The Washougal School District wants to provide its students with increased opportunities to learn a second language and embrace cultural diversity.
Washougal school leaders are planning to implement a dual-language learning program for the 2021-22 school year, and have assembled a community task force to present a “master plan” for the program at a school board meeting later this year.
“This is another example of how we’re thriving and not just surviving at this time,” assistant superintendent Renae McMurray said during the Washougal school board’s Feb. 23 meeting. “(We’re) building new programs and really thinking about how we challenge all of our students and how we are providing students with opportunities to be competitive when they move on to college and careers after they leave the Washougal School District.”
Superintendent Mary Templeton said she has dreamed of starting a dual-language program for a few years.
“Immersion is the best method when you’re thinking about acquisition of language,” said Templeton, who taught high-school German classes for 15 years before moving into administrative positions. “I am passionate about this topic and super excited to see us move forward. This is certainly an ambitious undertaking, but one that we have committed to (in order) to move our district forward. We believe that having a dual language program on our pallet of offerings is only going to attract more students to the Washougal community.”
Dual language is a form of education in which students are taught literacy and content in two languages simultaneously. Programs foster bilingualism, biliteracy, enhanced awareness of linguistic and cultural diversity, and high levels of academic achievement, according to McMurrray.
“The program structure that we’re looking at is two-way immersion,” she said. “What that means is that we’d have both students who are native Spanish speakers and native English speakers in the same classroom, and instruction in the core content areas is taught in both English and Spanish.”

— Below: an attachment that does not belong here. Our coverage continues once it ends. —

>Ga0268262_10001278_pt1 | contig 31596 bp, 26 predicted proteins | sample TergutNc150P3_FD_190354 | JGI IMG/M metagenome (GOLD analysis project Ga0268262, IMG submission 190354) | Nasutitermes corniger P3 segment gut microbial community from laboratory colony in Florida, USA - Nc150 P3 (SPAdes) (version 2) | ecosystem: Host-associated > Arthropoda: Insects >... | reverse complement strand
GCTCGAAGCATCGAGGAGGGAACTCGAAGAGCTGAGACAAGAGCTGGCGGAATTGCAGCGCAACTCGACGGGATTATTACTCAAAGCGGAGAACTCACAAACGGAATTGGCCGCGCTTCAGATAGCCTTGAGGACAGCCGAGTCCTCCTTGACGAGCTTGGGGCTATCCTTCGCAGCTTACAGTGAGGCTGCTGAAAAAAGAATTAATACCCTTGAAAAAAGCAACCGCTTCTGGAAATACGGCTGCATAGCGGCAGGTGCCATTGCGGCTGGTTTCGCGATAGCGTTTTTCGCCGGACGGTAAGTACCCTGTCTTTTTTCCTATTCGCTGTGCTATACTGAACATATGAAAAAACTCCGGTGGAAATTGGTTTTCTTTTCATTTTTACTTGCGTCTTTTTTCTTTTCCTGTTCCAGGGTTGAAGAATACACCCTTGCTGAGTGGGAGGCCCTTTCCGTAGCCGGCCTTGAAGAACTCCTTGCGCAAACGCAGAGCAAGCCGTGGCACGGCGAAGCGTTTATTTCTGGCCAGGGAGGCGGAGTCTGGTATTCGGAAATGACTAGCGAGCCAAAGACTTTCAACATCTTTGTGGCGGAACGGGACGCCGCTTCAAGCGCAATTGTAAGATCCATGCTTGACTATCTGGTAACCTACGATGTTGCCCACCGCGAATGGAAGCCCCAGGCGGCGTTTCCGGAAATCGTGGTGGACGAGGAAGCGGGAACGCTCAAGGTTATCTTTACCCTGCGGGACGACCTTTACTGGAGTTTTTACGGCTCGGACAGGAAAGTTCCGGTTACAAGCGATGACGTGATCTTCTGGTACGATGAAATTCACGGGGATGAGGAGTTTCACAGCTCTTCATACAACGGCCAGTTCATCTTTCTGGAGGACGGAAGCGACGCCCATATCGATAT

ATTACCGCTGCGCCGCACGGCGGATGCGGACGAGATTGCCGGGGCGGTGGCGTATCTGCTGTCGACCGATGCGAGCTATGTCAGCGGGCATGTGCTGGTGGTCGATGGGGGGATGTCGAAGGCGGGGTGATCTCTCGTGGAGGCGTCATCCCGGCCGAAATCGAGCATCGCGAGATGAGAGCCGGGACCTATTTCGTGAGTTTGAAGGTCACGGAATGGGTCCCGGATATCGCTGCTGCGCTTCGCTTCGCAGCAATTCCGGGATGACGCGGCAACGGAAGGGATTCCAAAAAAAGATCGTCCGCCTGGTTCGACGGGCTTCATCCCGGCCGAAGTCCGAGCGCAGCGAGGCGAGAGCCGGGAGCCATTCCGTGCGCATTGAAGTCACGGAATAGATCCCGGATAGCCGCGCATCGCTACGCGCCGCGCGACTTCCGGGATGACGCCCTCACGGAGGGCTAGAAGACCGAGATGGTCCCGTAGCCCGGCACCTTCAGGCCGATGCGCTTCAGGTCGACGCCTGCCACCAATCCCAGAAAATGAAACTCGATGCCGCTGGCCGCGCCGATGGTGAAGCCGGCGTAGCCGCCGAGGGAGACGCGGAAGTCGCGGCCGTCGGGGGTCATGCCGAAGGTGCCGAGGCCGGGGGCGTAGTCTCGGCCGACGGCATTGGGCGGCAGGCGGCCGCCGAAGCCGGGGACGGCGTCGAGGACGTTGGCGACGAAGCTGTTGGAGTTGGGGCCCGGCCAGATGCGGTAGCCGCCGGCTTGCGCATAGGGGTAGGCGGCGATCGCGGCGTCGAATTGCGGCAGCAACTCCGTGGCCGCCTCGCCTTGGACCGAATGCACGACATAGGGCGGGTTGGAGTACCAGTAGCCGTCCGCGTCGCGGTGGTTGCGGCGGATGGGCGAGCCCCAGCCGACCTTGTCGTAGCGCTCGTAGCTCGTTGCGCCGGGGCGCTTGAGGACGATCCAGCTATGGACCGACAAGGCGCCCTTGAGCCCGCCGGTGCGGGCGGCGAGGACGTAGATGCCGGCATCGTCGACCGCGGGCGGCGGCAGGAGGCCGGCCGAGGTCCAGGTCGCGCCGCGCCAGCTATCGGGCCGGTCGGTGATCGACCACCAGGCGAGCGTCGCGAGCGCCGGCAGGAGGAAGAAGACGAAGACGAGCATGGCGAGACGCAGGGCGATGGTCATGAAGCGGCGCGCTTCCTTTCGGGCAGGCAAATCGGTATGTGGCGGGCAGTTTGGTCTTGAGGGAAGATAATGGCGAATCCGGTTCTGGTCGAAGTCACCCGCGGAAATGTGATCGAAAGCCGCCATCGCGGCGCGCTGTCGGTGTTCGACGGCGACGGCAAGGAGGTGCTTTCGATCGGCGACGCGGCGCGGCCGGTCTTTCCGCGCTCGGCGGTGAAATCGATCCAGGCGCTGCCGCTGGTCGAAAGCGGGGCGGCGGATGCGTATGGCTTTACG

The district is favoring a “90-10” model, in which students receive 90 percent of their daily instruction in Spanish as kindergartners and first-graders, and gradually receive more English instruction until they reach a 50-50 split as fifth-graders.
“Research indicates that 90-10 is actually a more effective model, and that students in the 90-10 model achieve higher rates,” McMurray said. “The great thing about the dual language program is that not only English language learners are more successful, but all students are more successful. They’re challenged, and that’s going to make their results improve.”
The task force includes members of five local Spanish-speaking families; Sandy Renner, the district’s liaison to Washougal’s Latino community; and several teachers and other district employees.
“We believe that a dual-language program in the Washougal School District will promote high academic achievement for all students and close the opportunity gap; achieve bilingualism and biliteracy for participating students; increase culturally responsive teaching; and foster cross-cultural understanding, celebrate and elevate the status of all students and their families,” the task force members said in a statement.
Chris Reykdal, Washington’s superintendent for public instruction, has set a goal for every school district in the state to have a dual-language program by 2030.
“I am really excited to be (part of) one of the districts in southwest Washington that is leading the charge on this,” Washougal school board member Donna Sinclair said during the Feb. 23 meeting. “One of the best things I ever did was to take four years of Spanish in high school and spend time in Mexico immersed in the language and take it in college. I can still speak Spanish, although not well. But because (I learned) early enough, I have retained it. I really think it was helpful also from a socio-cultural perspective.”